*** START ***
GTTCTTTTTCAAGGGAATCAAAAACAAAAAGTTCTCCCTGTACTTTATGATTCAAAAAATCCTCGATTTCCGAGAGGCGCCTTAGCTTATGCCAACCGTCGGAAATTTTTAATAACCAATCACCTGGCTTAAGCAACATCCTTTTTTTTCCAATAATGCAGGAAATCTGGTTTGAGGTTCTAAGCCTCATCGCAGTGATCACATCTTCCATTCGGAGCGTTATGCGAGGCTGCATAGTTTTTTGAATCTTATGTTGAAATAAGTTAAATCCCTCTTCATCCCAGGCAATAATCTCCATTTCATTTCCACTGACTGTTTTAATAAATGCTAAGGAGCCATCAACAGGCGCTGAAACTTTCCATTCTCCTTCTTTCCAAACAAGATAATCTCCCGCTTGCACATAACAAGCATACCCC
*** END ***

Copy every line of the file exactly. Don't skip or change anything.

GTTCTTTTTCAAGGGAATCAAAAACAAAAAGTTCTCCCTGTACTTTATGATTCAAAAAATCCTCGATTTCCGAGAGGCGCCTTAGCTTATGCCAACCGTCGGAAATTTTTAATAACCAATCACCTGGCTTAAGCAACATCCTTTTTTTTCCAATAATGCAGGAAATCTGGTTTGAGGTTCTAAGCCTCATCGCAGTGATCACATCTTCCATTCGGAGCGTTATGCGAGGCTGCATAGTTTTTTGAATCTTATGTTGAAATAAGTTAAATCCCTCTTCATCCCAGGCAATAATCTCCATTTCATTTCCACTGACTGTTTTAATAAATGCTAAGGAGCCATCAACAGGCGCTGAAACTTTCCATTCTCCTTCTTTCCAAACAAGATAATCTCCCGCTTGCACATAACAAGCATACCCC